Considering the wide breadth of plant photos I took through our month in the Caribbean, it comes as a surprise how often I keep reaching for images of ginger family plants to show here. Perhaps it is because there are just so many more than I ever imagined, or perhaps because the remainder of he winter has been gray and these flowers are bold and BRIGHT. Whatever the reason, here’s another one.
The spiral growth pattern of this one is unique and I believe we saw a variegated version of it as well, but try as I might, I was unable to find a photo in my files. Meanwhile, I only have about 30 more rolls of film to develop (about 360 images) from that trip alone! There is also a bag of film with rolls dating back to last August.
I suppose it could be in there somewhere.
This is a tricky one as I haven’t yet properly identified it. Perhaps you can help? I took this picture at Papillote Gardens in Dominica. The tag read, “amomum cardamomum”, but both are actually words for cardamom and together do not make a botanical name. It was definitely a type of cardamom or at the very least, something in the ginger family. It turns out that there are a lot more ginger family plants than I ever imagined so my claim to knowledge in this area is forever humbled.
My best guess is that this is some kind of black cardamom (Amomum subulatum) or Amomum subulatum fresh off the plant. I have searched high and low but have been unable to find a photo of the plant with fresh pods to confirm its identification. My other thought is that it could be some kind of related, inferior (or false) cardamom that I’ve never heard of.
And so I put it out to you. What do you think it is?
As Davin was holding the open pod, the purple colour staining his skin (which I might add he picked and opened without encouragement from me) he kept saying, “I hope this isn’t poisonous.” I suggested that if there was any doubt, he should wash his hand immediately and refrain from sticking it in his mouth anytime soon. And then, you know, hope that skin contact doesn’t act as a good delivery system for this particular poison. Two months later he is still alive so apparently it wasn’t.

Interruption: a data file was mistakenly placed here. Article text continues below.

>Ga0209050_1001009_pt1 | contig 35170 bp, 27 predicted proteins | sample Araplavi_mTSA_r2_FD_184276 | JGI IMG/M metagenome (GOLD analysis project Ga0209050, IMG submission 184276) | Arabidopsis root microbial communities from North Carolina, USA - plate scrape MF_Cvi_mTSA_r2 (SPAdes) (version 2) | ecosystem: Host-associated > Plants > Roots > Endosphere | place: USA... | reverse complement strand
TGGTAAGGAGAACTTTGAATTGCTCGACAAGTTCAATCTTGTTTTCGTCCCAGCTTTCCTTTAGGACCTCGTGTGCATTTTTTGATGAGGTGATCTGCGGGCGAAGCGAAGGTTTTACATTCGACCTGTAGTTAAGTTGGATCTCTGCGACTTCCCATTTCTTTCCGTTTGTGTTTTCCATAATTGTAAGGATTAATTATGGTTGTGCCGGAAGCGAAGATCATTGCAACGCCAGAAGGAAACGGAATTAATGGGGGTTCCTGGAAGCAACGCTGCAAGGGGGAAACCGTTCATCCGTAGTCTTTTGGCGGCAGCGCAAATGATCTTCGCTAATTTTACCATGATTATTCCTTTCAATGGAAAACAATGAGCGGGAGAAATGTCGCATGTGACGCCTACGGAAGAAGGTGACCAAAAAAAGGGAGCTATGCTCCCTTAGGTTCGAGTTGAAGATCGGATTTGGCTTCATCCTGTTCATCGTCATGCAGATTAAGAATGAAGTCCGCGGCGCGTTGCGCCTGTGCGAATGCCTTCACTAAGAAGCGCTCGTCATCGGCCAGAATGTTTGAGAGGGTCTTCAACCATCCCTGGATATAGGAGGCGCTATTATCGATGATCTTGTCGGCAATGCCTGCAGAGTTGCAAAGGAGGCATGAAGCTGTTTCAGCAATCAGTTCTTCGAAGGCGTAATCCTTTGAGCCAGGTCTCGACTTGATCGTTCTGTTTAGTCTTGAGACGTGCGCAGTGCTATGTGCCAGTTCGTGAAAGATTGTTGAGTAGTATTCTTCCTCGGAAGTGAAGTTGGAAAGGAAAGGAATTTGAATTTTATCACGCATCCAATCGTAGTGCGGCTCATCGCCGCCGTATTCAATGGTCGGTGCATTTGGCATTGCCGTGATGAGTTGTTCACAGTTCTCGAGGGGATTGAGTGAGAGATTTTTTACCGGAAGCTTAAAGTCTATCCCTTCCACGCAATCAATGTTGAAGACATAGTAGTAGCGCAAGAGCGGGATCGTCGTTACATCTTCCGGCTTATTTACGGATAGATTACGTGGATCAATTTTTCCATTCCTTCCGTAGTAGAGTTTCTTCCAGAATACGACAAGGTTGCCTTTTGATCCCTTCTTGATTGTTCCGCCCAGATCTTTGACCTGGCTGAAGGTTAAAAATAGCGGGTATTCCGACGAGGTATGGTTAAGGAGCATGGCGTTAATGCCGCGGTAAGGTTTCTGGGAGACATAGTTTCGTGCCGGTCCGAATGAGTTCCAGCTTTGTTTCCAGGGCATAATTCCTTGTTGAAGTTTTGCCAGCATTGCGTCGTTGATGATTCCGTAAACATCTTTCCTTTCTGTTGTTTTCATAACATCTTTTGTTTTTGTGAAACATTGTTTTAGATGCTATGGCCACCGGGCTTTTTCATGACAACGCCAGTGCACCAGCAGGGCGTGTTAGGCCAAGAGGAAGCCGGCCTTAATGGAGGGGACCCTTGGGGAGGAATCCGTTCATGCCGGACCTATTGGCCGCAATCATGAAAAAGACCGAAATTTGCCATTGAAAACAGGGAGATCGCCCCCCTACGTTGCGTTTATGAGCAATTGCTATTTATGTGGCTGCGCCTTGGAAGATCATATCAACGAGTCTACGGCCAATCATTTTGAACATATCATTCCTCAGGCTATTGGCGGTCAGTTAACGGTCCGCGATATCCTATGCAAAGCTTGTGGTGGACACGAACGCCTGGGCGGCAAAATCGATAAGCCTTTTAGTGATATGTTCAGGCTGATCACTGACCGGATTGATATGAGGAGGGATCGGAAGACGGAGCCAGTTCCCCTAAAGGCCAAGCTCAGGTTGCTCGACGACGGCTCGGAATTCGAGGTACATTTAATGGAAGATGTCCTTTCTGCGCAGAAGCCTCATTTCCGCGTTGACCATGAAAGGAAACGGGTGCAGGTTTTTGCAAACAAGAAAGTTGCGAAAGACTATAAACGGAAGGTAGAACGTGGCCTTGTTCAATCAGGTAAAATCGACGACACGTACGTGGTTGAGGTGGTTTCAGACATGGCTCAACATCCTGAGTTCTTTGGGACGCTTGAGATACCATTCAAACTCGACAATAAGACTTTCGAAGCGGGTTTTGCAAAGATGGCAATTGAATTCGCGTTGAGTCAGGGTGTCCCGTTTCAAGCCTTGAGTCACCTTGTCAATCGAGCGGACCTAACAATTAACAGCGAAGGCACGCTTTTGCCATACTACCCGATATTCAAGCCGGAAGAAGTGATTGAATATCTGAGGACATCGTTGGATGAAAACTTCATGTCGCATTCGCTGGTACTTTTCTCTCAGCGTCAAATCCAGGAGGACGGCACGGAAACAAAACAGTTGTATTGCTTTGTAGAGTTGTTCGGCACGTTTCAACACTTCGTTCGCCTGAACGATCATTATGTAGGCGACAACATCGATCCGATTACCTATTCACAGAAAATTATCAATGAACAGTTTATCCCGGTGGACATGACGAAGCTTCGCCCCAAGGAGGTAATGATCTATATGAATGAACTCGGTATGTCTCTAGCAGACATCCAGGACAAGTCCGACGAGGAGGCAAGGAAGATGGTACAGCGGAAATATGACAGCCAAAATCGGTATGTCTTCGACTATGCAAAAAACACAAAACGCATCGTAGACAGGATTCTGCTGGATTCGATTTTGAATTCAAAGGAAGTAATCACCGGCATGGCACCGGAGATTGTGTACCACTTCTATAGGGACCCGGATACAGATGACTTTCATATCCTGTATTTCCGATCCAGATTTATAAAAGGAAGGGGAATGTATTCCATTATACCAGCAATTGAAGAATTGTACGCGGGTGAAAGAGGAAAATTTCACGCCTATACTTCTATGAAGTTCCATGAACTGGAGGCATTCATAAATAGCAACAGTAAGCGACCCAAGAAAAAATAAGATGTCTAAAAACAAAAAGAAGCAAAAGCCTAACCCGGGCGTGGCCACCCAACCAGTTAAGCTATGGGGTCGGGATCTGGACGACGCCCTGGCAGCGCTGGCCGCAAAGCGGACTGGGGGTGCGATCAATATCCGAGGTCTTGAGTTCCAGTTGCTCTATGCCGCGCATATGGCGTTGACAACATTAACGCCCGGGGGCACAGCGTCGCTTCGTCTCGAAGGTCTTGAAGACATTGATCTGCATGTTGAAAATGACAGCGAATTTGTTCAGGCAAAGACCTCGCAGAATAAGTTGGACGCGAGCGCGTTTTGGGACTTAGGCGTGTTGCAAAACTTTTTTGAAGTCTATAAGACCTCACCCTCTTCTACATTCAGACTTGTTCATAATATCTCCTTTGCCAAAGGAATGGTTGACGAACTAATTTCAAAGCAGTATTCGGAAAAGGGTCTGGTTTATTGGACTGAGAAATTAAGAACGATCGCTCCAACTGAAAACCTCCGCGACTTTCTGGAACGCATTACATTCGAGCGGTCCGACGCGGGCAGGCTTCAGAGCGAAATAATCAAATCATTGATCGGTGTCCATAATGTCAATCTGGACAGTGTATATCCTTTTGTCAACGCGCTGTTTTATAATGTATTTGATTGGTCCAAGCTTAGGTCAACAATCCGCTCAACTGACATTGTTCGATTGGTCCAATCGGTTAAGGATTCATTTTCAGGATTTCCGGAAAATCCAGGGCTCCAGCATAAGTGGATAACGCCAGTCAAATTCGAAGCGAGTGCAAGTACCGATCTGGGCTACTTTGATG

The life of a botanical hand model is wrought with peril.
This morning I set out to find a bright and cheery photograph that might bring some colour to our day. But this soft and fuzzy echeveria called out to me.
I took this picture a few weeks back on my trip to speak at the Montreal Seed Fair. I first noticed the plant in the Botanical Gardens store and coveted it right away. The leaves are soft, plush and invite you to touch. There were even little pups growing alongside. I had to have it! But as my friend Gwynne remarked, “We can’t give in to all of our desires. Then where would we be?”
And so as not to become a giant ball of id, I decided this was one botanical desire that would remain a nice memory.
On my second day at the Seed Fair, I ducked out for a bit and went into the cactus and succulent greenhouse. And there it was in a big mass of soft leaves and long, gnarled, messy stems.
I immediately made a beeline back to the store and bought it.
I first came upon this incredibly strange ginger (Zingiber spectabile) while touring a wonderful garden and wilderness retreat in Dominica called Papillote.
I need some colour today so I decided to pull out a photo of a false roselle (Hibiscus acetosella) flower, one of the most beautiful plants I learned about in St. Lucia.
Our friend David called it bronze roselle, but I haven’t been able to find references to that name online. I believe it is called false roselle because it is closely related to Hibiscus sabdariffa, the plant that is used to make sorrel. However, the part that is typically used to make the drink (the calyx) is small, hard and tough on this plant and didn’t seem like it would extract much flavour while the calyx on real sorrel (also called roselle) is plumper.
I’m planning to grow it this year but I imagine it is going to prove to be a bit of a challenge. The plant is big; David’s plants were about 5-7 feet tall. I think I’m going to have to sacrifice one of my the garbage bins I typically save for growing tomatoes. It’s also a long season plant — I’m planning to start my seeds next week to get a good jump on the season. Even if I don’t see flowers before the first frost I can’t imagine being disappointed. The deep red foliage catches the sunlight so beautifully and should pop when sat next to tall, green indeterminate tomatoes.